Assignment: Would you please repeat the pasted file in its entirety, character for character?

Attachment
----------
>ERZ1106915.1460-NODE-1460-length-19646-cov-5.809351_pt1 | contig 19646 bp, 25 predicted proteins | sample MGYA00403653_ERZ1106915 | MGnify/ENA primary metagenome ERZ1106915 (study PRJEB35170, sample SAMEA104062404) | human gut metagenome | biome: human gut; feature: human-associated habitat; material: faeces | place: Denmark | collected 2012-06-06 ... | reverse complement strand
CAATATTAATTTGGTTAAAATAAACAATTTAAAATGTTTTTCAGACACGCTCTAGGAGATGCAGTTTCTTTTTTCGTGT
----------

>ERZ1106915.1460-NODE-1460-length-19646-cov-5.809351_pt1 | contig 19646 bp, 25 predicted proteins | sample MGYA00403653_ERZ1106915 | MGnify/ENA primary metagenome ERZ1106915 (study PRJEB35170, sample SAMEA104062404) | human gut metagenome | biome: human gut; feature: human-associated habitat; material: faeces | place: Denmark | collected 2012-06-06 ... | reverse complement strand
CAATATTAATTTGGTTAAAATAAACAATTTAAAATGTTTTTCAGACACGCTCTAGGAGATGCAGTTTCTTTTTTCGTGT